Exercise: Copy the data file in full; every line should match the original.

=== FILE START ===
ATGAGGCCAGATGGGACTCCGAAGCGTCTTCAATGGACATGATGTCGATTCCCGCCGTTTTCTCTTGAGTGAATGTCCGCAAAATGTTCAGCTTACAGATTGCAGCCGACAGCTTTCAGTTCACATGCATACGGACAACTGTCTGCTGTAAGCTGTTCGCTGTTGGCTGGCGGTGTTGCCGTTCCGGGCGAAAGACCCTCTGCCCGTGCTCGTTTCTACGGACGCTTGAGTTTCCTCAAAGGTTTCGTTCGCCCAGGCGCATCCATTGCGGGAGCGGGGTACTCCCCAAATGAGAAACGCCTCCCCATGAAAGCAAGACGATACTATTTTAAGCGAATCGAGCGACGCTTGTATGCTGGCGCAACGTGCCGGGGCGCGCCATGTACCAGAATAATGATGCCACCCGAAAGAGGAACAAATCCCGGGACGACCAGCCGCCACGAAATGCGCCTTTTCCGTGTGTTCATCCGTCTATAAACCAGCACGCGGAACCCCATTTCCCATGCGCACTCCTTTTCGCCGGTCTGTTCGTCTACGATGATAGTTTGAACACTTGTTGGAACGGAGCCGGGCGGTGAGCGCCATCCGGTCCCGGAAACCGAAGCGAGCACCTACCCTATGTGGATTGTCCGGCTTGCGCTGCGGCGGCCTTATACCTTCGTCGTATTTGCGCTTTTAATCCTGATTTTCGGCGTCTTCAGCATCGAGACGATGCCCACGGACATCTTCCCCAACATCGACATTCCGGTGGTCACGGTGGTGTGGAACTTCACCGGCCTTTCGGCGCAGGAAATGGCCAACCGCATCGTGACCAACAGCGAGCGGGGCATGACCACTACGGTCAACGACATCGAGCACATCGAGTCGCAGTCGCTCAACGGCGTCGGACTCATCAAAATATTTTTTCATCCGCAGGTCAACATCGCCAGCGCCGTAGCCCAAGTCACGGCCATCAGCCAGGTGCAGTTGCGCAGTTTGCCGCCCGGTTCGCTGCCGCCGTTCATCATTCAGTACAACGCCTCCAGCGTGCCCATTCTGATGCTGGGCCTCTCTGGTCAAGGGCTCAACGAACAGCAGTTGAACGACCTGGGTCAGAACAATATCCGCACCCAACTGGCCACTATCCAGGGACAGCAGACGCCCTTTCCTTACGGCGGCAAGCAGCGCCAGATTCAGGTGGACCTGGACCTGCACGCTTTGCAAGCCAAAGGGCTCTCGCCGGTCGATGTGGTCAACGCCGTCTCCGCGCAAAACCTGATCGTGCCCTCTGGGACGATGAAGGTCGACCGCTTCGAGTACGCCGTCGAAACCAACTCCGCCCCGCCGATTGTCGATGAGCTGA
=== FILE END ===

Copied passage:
ATGAGGCCAGATGGGACTCCGAAGCGTCTTCAATGGACATGATGTCGATTCCCGCCGTTTTCTCTTGAGTGAATGTCCGCAAAATGTTCAGCTTACAGATTGCAGCCGACAGCTTTCAGTTCACATGCATACGGACAACTGTCTGCTGTAAGCTGTTCGCTGTTGGCTGGCGGTGTTGCCGTTCCGGGCGAAAGACCCTCTGCCCGTGCTCGTTTCTACGGACGCTTGAGTTTCCTCAAAGGTTTCGTTCGCCCAGGCGCATCCATTGCGGGAGCGGGGTACTCCCCAAATGAGAAACGCCTCCCCATGAAAGCAAGACGATACTATTTTAAGCGAATCGAGCGACGCTTGTATGCTGGCGCAACGTGCCGGGGCGCGCCATGTACCAGAATAATGATGCCACCCGAAAGAGGAACAAATCCCGGGACGACCAGCCGCCACGAAATGCGCCTTTTCCGTGTGTTCATCCGTCTATAAACCAGCACGCGGAACCCCATTTCCCATGCGCACTCCTTTTCGCCGGTCTGTTCGTCTACGATGATAGTTTGAACACTTGTTGGAACGGAGCCGGGCGGTGAGCGCCATCCGGTCCCGGAAACCGAAGCGAGCACCTACCCTATGTGGATTGTCCGGCTTGCGCTGCGGCGGCCTTATACCTTCGTCGTATTTGCGCTTTTAATCCTGATTTTCGGCGTCTTCAGCATCGAGACGATGCCCACGGACATCTTCCCCAACATCGACATTCCGGTGGTCACGGTGGTGTGGAACTTCACCGGCCTTTCGGCGCAGGAAATGGCCAACCGCATCGTGACCAACAGCGAGCGGGGCATGACCACTACGGTCAACGACATCGAGCACATCGAGTCGCAGTCGCTCAACGGCGTCGGACTCATCAAAATATTTTTTCATCCGCAGGTCAACATCGCCAGCGCCGTAGCCCAAGTCACGGCCATCAGCCAGGTGCAGTTGCGCAGTTTGCCGCCCGGTTCGCTGCCGCCGTTCATCATTCAGTACAACGCCTCCAGCGTGCCCATTCTGATGCTGGGCCTCTCTGGTCAAGGGCTCAACGAACAGCAGTTGAACGACCTGGGTCAGAACAATATCCGCACCCAACTGGCCACTATCCAGGGACAGCAGACGCCCTTTCCTTACGGCGGCAAGCAGCGCCAGATTCAGGTGGACCTGGACCTGCACGCTTTGCAAGCCAAAGGGCTCTCGCCGGTCGATGTGGTCAACGCCGTCTCCGCGCAAAACCTGATCGTGCCCTCTGGGACGATGAAGGTCGACCGCTTCGAGTACGCCGTCGAAACCAACTCCGCCCCGCCGATTGTCGATGAGCTGA